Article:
Body horror is in the eye of the beholder. One person’s eating disorder is another person’s wedding feast; this person’s nightmare about life-stealing parasites is that person’s pregnancy. Using the body to make a reader squirm is almost a cheap device, but managing the opposite takes a writer of unusual empathy.
“The Glad Hosts” by Rebecca Campbell (Lackington’s #7) approaches the alien parasite trope from the point of view of a host, Mai, who finds herself becoming a better person as the “little dear ones” incubating inside of her consume more and more of her former, human, self. Cut off from the rest of the people in her colony, she waits out the incubation period reflecting on old Mai’s relationship with her mother.
Mai is infected and quarantined immediately at the outset of the story. For a few weeks she is angry and scared, but soon, the little beings inside of her start drugging her up with the chemicals and hormones of love. Now “not quite Mai,” she is relaxed and happy. Mai is aware that she is compromised and knows her body is being changed – consumed – in order to provide life to the aliens inside of her, but she doesn’t mind.
The chemicals making her complacent not only keep her contented, but increase her empathy and consideration as well. She looks back on her correspondence with her family and wonders why she was so angry and selfish, before. Mai may not have come by these new viewpoints honestly, but her affections and reflections are so genuinely kind that she has us ask why it matters that they are the product of alien interference. It’s the kind of question that could be applied to mental health, motherhood, cyborgs. What is the self and what is a fulfilled life? The story’s ending could be taken as grotesque or beautiful, depending on your thoughts on these issues. A wonderfully personal take on the complexity of life.
“A House of Anxious Spiders” by JY Yang (The Dark #9) is another very human story based on a creep-tastic concept. Tensions are running high at the funeral of Sook Yee’s mother-in-law, especially between her husband and her sister-in-law, Kathy. Everybody is taking pains not to met family squabbles boil to the surface, not just out of propriety, but because arguments are settled in bloody battles between the spiders living under their tongues.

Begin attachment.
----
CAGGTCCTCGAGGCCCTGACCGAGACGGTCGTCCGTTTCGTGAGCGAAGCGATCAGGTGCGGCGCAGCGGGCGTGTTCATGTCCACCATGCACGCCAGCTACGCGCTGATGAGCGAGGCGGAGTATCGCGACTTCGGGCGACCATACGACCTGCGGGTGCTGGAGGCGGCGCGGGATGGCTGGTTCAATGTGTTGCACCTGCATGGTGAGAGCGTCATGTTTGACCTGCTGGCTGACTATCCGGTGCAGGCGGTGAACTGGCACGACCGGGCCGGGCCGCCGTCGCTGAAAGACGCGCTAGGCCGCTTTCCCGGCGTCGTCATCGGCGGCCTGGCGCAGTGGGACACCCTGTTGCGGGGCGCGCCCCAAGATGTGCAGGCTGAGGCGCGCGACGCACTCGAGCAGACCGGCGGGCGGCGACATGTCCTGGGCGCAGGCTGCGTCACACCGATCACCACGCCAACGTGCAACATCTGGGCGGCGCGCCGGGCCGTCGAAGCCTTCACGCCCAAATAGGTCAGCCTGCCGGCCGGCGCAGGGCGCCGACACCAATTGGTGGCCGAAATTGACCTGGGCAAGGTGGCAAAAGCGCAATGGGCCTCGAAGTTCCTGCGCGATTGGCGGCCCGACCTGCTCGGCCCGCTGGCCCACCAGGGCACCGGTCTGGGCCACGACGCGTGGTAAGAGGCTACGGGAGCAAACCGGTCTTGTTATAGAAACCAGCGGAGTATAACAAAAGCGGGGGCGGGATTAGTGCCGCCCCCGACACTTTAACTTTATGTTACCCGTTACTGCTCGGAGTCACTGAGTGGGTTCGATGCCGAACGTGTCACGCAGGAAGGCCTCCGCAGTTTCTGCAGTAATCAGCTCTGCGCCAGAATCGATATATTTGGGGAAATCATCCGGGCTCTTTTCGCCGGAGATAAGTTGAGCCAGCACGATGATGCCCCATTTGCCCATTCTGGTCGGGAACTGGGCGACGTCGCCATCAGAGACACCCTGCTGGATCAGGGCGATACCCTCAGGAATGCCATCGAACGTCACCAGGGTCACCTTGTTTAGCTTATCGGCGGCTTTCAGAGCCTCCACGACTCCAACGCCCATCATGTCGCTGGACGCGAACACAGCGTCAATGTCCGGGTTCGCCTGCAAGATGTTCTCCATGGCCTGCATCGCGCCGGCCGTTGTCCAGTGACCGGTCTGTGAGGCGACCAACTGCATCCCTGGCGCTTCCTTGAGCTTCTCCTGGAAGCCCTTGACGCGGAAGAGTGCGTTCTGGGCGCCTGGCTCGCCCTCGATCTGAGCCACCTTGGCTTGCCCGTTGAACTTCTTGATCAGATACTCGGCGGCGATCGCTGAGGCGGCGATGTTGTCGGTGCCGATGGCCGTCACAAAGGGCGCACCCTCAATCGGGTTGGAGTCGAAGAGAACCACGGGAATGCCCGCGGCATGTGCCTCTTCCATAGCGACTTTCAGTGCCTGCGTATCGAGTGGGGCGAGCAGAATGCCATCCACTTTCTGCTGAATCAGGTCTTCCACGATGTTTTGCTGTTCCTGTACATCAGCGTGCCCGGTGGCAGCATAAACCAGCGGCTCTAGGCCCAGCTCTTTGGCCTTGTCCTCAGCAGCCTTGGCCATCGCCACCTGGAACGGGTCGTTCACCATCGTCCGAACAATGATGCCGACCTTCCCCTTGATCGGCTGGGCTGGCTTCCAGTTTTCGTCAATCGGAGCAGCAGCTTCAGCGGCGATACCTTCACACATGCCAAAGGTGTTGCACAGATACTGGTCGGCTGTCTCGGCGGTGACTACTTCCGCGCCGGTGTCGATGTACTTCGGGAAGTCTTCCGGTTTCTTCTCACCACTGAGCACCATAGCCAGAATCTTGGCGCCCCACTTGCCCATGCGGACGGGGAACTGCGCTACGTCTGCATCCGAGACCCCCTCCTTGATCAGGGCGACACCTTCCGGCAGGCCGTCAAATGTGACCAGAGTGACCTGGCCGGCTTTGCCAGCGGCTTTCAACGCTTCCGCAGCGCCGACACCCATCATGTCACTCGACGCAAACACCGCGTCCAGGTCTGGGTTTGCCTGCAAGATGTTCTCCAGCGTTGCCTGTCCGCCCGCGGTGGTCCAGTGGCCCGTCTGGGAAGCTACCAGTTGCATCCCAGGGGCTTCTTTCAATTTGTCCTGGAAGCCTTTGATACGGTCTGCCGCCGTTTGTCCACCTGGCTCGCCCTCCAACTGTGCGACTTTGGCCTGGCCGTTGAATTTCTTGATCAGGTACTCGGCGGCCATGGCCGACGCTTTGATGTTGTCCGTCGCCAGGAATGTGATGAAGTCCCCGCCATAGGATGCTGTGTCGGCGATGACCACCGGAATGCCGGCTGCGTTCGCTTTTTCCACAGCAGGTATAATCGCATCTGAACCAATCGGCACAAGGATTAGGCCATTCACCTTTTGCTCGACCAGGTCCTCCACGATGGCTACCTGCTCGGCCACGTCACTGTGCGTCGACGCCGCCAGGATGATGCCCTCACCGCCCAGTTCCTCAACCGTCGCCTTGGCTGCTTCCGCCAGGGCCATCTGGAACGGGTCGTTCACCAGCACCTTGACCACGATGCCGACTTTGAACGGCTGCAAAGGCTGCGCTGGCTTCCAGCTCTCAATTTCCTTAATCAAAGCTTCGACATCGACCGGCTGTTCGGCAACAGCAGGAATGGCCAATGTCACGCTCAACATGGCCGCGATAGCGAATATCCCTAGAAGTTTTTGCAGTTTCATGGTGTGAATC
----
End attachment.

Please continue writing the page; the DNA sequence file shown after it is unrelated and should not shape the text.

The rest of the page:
You might imagine that having a living, restless spider tucked under your tongue would be the most awful feeling ever, but as a metaphor for the restless, bitter feeling of the kind of anger that makes you want to lash out at people verbally, it is entirely appropriate. The people in Yang’s world take good care of their spiders, often cultivating them, as Sook Yee has, to become great fighters. Losing a fight means losing, at least temporarily, your ability to speak. There is much at stake if you cannot defend yourself, or if you speak out of turn against someone with a stronger spider. Rendered flesh, we see the power of verbal abuse.
Out of respect for the recently deceased, Sook Yee does her best to hold her tongue, but nobody knows how to press your buttons like your family. The spiders give the people of Yang’s story an extra measure of caution when speaking out against others, but ultimately, the harm done by defeating another person’s spider is as bad as the hurt we cause each other in the real world – especially to family. A spider in the mouth might be repulsive, but so is hurtful language. Silencing others is the true violence, not the creepy critter.
“Eddy” by Kyle E. Miller (Betwixt #8) is the story of Eddy, the multi-self’ed sibling of the nameless narrator. Eddy started “budding” at birth and never really stopped, becoming a person described as a “big ugly bug monster” made up of human parts. Nevertheless, Eddy is deeply loved by their family.
“Eddy” can be read as a meditation on how an “other” is sometimes unfathomable to an observer, but that difference or lack of understanding doesn’t need to impede empathy. Eddy’s family first suspects they are the product of a “birth defect,” but soon decides they are something entirely different, not at all defective. Eddy functions just fine, even if they are a little cumbersome in human-size dwellings. Whatever Eddy is, they too complex to decode or, apparently, even describe.
The narrator never really understands Eddy, though the siblings have a close, happy relationship. Eddy experiences life differently and as readers, we only ever see moments key to their life from the outside. Eddy has a traumatic experience in the farmlands as a child: we never learn what it is. Eddy has a rotten time at his one and only job, but we see instead their family’s frustration. It is as if we, the readers, aren’t meant to understand Eddy either. They are strange, grotesque, and unprecedented, but our task is to love them anyway. We don’t have to have them made “like us” to accept them. We talk a lot in fiction about “humanizing” monsters, but the real utopia ought to be in respecting even those beings furthest from our understanding, even when they creep us out a little.
Charlotte Ashley is a writer, editor, and independent bookseller from Toronto, Canada. She has reviewed short stories for ChiZine.com and The Quill and Quire, and writes short fiction. She keeps a bookish blog at http://once-and-future.com/.